Pros and cons of a discretionary trust

Date: Jul 16, 2014

A discretionary trust is often used to conduct financial affairs of family groups. In this type of trust the trustee is not told to divide assets or income to beneficiaries in a specific way - instead, it is up to the trustee's - or multiple trustees' - discretion. 

So what are the pros and cons of a discretionary trust? In a 2010 speech to the National Family Law Conference the Honorable Justice Paul Brereton outlined some of the issues that a trustee of a discretionary trust may face.

The parties involved in the establishment of a discretionary trust are the settlor, the appointor, the trustee and the beneficiaries. The settlor places the assets into the control of the trustee. The role of the appointor is to remove or appoint the trustee, as well as having a strong interest in the trust. The trustee is the person whose role it is to distribute the income on an annual basis and capital on the vesting date to the beneficiaries. 

Discretionary trusts are often set up to provide for a family group. Therefore the beneficiaries are usually the spouse, children, grandchildren and individuals with a remote connection to the appointor.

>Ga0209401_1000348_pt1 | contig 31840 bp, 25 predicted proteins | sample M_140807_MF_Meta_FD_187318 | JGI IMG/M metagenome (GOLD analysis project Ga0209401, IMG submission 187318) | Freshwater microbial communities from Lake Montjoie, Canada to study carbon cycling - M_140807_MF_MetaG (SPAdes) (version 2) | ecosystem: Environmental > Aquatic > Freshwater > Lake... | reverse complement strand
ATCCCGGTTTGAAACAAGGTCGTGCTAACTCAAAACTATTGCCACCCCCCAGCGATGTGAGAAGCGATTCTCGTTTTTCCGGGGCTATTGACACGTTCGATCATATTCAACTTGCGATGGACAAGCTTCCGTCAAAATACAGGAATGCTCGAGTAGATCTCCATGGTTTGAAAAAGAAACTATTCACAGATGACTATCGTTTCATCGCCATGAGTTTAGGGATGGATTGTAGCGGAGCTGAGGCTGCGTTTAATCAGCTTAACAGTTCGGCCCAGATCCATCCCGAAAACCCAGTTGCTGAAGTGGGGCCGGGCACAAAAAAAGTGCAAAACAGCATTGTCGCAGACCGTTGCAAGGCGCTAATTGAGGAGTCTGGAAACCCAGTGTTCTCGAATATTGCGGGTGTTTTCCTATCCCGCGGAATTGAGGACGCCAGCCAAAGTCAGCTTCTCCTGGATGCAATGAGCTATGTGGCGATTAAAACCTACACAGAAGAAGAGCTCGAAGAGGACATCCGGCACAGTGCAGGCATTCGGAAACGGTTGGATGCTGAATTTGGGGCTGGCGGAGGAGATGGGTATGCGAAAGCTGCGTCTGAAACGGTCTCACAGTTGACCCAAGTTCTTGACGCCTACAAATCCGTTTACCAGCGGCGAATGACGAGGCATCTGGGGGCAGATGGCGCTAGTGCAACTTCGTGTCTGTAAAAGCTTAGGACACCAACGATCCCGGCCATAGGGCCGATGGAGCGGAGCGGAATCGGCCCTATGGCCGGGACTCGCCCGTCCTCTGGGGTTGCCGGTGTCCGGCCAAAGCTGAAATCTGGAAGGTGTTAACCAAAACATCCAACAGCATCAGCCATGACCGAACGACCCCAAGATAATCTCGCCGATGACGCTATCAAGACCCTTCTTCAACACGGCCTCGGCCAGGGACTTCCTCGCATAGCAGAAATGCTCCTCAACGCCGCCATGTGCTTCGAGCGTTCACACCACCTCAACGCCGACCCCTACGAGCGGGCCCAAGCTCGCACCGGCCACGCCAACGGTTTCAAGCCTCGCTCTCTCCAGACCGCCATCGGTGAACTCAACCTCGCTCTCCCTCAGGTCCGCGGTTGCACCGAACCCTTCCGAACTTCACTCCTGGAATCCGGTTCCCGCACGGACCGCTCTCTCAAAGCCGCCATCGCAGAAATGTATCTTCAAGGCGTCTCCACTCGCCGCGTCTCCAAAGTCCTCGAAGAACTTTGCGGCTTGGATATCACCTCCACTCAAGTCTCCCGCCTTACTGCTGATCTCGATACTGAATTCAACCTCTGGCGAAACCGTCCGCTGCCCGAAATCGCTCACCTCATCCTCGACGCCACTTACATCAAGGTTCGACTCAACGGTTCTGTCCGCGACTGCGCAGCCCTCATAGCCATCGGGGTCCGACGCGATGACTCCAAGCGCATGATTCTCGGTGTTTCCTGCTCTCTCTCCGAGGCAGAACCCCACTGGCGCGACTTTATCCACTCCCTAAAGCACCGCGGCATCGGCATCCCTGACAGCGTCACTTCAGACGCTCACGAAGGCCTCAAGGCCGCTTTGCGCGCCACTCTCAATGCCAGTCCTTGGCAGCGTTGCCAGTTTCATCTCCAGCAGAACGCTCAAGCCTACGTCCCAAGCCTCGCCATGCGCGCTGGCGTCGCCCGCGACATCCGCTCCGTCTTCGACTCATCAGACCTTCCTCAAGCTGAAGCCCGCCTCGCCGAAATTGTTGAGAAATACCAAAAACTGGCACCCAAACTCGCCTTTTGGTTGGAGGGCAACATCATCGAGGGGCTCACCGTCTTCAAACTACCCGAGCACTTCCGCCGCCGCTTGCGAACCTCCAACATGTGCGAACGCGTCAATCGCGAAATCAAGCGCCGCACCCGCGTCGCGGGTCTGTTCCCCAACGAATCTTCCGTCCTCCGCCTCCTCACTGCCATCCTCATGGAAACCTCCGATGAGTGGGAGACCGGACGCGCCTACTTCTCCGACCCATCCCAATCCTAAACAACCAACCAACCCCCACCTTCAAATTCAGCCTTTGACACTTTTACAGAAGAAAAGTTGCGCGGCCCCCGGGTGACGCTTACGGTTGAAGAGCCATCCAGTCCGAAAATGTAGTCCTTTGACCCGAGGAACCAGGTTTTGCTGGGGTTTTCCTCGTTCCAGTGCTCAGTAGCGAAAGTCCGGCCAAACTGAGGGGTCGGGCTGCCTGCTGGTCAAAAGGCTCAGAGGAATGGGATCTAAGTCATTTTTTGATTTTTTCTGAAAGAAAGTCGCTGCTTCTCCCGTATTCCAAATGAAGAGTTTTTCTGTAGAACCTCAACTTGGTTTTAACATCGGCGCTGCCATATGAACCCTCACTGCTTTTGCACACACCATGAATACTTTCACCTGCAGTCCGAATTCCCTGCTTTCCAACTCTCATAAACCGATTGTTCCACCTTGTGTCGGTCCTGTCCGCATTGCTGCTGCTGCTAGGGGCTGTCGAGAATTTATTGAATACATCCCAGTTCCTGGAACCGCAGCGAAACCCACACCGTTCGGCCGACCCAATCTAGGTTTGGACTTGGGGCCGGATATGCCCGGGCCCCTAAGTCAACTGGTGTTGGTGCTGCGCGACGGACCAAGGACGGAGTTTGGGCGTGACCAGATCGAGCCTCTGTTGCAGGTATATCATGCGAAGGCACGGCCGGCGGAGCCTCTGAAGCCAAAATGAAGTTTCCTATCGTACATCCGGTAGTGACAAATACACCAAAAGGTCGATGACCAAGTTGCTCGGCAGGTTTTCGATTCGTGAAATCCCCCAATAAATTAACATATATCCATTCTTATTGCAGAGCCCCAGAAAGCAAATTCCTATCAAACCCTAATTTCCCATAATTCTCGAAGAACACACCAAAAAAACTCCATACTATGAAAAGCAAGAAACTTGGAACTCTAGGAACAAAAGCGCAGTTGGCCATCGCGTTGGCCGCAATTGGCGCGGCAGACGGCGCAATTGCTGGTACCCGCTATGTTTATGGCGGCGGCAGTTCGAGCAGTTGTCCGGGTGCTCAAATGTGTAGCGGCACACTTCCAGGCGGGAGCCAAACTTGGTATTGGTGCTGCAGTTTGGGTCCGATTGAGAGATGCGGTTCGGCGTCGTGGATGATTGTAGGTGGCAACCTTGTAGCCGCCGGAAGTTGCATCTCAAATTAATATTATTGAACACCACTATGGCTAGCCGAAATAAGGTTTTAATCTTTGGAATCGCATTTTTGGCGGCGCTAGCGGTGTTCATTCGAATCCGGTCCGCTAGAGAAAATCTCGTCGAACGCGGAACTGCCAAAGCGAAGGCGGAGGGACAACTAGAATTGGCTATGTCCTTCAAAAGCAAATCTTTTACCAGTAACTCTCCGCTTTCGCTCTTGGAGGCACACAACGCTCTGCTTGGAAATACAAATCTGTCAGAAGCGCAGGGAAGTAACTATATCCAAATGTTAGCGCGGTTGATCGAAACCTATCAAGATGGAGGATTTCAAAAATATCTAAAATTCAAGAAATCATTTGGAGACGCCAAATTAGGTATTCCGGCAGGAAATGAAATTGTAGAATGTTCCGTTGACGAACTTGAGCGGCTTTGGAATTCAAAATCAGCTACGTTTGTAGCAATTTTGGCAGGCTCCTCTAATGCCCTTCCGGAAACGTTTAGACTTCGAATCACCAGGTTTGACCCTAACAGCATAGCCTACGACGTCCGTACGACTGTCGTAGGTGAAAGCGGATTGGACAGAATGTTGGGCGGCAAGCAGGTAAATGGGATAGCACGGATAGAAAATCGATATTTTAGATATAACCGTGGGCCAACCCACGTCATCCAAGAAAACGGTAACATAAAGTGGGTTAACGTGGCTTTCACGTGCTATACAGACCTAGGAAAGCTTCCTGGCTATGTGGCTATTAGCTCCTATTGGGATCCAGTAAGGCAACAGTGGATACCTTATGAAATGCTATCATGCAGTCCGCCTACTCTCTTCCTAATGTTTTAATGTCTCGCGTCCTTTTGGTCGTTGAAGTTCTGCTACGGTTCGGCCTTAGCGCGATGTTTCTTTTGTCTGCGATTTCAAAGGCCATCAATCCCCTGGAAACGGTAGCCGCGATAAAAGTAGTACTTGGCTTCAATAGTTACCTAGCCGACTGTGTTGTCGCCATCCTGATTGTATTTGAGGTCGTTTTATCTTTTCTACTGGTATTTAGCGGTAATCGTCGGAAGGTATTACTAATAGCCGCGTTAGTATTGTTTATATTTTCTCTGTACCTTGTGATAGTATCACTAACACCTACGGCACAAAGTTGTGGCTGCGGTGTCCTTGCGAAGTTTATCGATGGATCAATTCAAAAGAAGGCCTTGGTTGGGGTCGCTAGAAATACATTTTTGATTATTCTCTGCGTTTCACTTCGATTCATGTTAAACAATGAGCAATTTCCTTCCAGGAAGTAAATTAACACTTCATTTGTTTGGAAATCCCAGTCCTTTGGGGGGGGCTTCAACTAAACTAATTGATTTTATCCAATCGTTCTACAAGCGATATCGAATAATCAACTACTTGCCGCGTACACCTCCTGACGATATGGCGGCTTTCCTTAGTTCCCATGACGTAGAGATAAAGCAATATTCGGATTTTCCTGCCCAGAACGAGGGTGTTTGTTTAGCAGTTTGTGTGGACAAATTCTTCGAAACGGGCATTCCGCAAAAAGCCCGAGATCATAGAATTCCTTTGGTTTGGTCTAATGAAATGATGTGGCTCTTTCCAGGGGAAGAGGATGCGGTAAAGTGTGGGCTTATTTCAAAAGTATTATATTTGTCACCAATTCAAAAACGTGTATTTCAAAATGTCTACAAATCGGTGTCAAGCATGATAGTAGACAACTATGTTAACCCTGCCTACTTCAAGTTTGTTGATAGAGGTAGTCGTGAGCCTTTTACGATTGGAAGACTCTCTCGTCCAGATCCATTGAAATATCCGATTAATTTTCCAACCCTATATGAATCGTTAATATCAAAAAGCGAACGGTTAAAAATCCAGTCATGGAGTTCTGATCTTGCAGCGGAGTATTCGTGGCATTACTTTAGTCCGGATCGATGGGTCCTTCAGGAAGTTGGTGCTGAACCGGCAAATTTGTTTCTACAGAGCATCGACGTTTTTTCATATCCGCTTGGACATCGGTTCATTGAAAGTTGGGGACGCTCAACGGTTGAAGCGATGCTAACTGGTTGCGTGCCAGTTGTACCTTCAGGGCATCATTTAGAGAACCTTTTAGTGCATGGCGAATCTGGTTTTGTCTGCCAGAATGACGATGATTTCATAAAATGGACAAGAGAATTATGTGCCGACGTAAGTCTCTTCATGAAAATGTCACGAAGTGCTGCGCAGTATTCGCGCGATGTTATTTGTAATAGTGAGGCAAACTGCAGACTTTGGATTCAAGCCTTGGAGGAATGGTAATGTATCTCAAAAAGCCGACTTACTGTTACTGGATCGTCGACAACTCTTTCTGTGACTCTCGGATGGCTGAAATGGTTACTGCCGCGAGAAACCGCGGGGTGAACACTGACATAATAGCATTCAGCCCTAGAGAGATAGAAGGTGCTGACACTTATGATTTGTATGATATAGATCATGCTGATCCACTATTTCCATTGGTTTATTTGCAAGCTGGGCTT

Pros of a discretionary trust 

Justice Brereton stated that discretionary trusts can be an attractive option for a family trust. The first reason Justice Brereton gives is that discretionary trusts allow for the accumulation of assets for beneficiaries. The assets and capital of the trust can then be distributed with minimal taxation consequences. 

Another reason discretionary trusts can be a good option is because they have an element of flexibility over how the capital and income is distributed. If the circumstances of a beneficiary were to change the trustee uses their discretion to decide on the allocation of funds. 

Cons of a discretionary trust

One of the cons associated with a family trust is that the beneficiaries do not have equitable or proprietary legal interest in the trust property. The trustee has the discretion to split the income of the trust between the family group over a period of time as they see fit. 

The High Court of Australia decision in Kennon vs Spry found that assets in discretionary trusts may be considered in property settlement agreements. If there is a relationship breakdown and an application for division of relationship property is made, the Spry decision becomes particularly pertinent.

Talk to a lawyer If you are interested in how a discretionary trust would work and if it should be part of your estate planning. For further explanation, you can read a previous post on our blog of the basic elements of a discretionary trust.